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Three colleges in Washington County honor teachers of the year

April 30, 2002|BY JULIE E. GREENE

Three local colleges honored their teachers of the year last week.

Psychology professor Tom Beecroft was named Hagerstown Community College's professor of the year.

Beecroft, 56, of Hagerstown, started teaching at HCC in January 1984. He is a practicing psychologist who holds a doctorate.

Beecroft said this was the second time he received the honor. He was professor of the year in 1991-92.

"There are so many outstanding teachers at the college that deserve it too," Beecroft said Monday.

Beecroft was nominated and elected for the honor by his peers, said Ronald Kepple, chairman of the behavioral and social sciences/business division.

"He had an outstanding evaluation and has always been very student-oriented," Kepple said.

Beecroft makes learning fun and makes his students feel involved with hands-on activities, Kepple said.

Cathy Ashley-Cotleur was named professor of the year for Frostburg State University's Hagerstown Center.


Ashley-Cotleur teaches marketing and field experience or entrepreneurship for the college's master's in business administration program.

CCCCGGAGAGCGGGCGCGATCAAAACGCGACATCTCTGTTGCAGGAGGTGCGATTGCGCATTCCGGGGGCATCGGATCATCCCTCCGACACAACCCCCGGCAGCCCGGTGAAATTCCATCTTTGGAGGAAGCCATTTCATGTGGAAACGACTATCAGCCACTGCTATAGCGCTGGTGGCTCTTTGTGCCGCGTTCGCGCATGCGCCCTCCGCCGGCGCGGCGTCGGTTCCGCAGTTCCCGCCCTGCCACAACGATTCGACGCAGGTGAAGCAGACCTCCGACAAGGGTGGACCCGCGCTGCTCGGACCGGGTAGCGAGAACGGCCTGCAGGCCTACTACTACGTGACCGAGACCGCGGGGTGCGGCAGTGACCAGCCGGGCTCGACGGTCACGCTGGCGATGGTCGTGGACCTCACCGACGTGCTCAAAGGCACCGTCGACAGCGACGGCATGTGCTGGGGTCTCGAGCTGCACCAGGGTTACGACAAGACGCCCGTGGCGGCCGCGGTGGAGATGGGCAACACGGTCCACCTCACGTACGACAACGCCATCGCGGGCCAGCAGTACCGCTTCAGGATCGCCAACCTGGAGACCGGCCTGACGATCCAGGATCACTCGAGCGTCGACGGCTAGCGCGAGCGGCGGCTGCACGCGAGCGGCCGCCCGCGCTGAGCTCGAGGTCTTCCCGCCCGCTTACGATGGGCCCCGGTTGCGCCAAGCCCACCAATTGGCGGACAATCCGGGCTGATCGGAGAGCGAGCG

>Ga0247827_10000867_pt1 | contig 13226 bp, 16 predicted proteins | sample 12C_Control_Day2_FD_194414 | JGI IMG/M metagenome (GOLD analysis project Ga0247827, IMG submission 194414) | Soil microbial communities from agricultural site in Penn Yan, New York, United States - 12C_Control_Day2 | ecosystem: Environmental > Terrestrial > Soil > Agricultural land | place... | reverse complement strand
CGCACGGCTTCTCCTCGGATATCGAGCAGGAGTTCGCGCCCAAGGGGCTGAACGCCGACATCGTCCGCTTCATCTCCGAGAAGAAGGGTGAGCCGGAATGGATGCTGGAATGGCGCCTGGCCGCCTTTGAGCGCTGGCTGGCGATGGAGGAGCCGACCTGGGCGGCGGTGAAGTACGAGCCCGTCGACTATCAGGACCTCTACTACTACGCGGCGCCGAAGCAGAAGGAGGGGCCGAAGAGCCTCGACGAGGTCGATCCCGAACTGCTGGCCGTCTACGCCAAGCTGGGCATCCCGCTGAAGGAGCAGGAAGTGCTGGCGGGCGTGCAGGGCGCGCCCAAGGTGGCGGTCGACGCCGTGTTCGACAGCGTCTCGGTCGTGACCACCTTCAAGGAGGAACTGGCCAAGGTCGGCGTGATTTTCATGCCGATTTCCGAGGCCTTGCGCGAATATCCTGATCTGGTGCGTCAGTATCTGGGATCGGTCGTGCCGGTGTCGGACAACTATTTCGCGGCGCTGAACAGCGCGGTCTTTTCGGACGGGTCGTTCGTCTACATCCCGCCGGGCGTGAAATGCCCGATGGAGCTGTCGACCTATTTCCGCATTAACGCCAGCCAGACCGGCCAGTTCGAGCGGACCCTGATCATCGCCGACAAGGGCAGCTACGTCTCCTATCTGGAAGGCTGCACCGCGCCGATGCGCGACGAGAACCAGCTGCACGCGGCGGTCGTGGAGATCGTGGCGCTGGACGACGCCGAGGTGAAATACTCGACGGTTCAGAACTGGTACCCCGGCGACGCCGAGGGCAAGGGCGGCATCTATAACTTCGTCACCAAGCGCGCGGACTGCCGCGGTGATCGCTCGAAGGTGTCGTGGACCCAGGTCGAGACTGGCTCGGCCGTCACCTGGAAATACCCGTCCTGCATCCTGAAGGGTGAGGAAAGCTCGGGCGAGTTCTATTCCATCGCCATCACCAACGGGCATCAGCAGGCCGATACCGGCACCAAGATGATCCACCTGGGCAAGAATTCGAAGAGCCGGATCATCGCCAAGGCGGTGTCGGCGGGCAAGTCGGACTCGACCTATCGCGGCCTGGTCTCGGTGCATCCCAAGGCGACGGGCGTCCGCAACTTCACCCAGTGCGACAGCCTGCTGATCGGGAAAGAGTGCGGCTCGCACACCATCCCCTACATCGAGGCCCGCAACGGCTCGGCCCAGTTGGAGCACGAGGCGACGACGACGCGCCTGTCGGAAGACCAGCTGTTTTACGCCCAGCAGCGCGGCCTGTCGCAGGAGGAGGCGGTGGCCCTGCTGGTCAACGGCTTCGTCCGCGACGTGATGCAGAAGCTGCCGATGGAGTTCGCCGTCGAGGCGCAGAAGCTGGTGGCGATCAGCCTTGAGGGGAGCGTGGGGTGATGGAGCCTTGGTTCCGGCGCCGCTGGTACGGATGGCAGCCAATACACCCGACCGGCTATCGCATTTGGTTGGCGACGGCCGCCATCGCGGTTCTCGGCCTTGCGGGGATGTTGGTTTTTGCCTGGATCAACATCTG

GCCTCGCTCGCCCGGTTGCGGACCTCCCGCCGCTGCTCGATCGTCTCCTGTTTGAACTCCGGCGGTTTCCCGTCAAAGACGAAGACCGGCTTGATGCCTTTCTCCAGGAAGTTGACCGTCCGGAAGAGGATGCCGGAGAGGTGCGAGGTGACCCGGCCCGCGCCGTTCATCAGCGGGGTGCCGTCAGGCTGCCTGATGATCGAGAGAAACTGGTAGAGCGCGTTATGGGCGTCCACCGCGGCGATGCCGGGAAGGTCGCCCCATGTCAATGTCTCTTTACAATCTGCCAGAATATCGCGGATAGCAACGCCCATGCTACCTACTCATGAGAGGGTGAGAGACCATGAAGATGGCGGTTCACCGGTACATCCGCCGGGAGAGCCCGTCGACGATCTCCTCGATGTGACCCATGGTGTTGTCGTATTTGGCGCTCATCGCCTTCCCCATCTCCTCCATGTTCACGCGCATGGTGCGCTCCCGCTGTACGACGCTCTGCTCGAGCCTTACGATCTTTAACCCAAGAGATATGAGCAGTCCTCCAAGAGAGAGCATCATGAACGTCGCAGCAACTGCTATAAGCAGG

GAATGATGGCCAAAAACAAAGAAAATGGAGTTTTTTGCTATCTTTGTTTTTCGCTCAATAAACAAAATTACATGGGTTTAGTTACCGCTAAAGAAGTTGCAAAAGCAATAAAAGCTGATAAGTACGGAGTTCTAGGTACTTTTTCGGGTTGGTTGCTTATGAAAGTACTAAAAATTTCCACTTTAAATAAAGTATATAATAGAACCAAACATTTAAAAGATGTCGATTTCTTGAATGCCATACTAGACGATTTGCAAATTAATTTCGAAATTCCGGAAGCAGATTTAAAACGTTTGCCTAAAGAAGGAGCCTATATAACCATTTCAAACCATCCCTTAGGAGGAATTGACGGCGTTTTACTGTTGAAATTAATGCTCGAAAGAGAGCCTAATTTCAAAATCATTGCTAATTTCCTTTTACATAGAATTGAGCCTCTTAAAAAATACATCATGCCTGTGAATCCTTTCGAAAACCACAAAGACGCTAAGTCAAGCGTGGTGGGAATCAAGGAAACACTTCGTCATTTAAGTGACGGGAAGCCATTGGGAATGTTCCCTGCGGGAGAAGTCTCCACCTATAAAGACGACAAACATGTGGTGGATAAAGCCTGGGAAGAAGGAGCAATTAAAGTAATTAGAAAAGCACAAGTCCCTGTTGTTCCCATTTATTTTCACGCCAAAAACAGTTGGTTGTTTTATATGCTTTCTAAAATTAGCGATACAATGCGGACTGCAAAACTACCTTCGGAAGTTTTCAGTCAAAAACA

She was chosen by the college's program coordinators because of the effect her work has had on the community and because she and one of her students won a national award, Director Jim Shaw said.

Students in her field experience or entrepreneurship class do research projects useful to various local businesses, agencies or groups, Shaw said.

Ashley-Cotleur and student Mary Plank were honored this year by the Small Business Institute Directors' Association for the marketing plan Plank created for Discovery Station.

This is the first time the Hagers-town Center has named a professor of the year, Shaw said.

Ashley-Cotleur, 53, of Hagers-town, began teaching at the college in 1984.

She said she received a plaque and a certificate for $400 to be used for educational materials.

James B. Rich III was named professor of the year at Hagers-town Business College, said Teresa Adams, HBC's director of career services.

Rich is chairman of the legal division and is in charge of the legal assistant program, Adams said. Legal assistants are similar to paralegals.

Rich, 49, of Martinsburg, W.Va., has taught at HBC since 1993, Adams said.

He was nominated for the honor by students and selected by the management team, Adams said.

"He has been a student favorite for many, many years," Adams said.

Rich is HBC's first professor of the year, Adams said. He received a chair decorated with the school's seal and his name.

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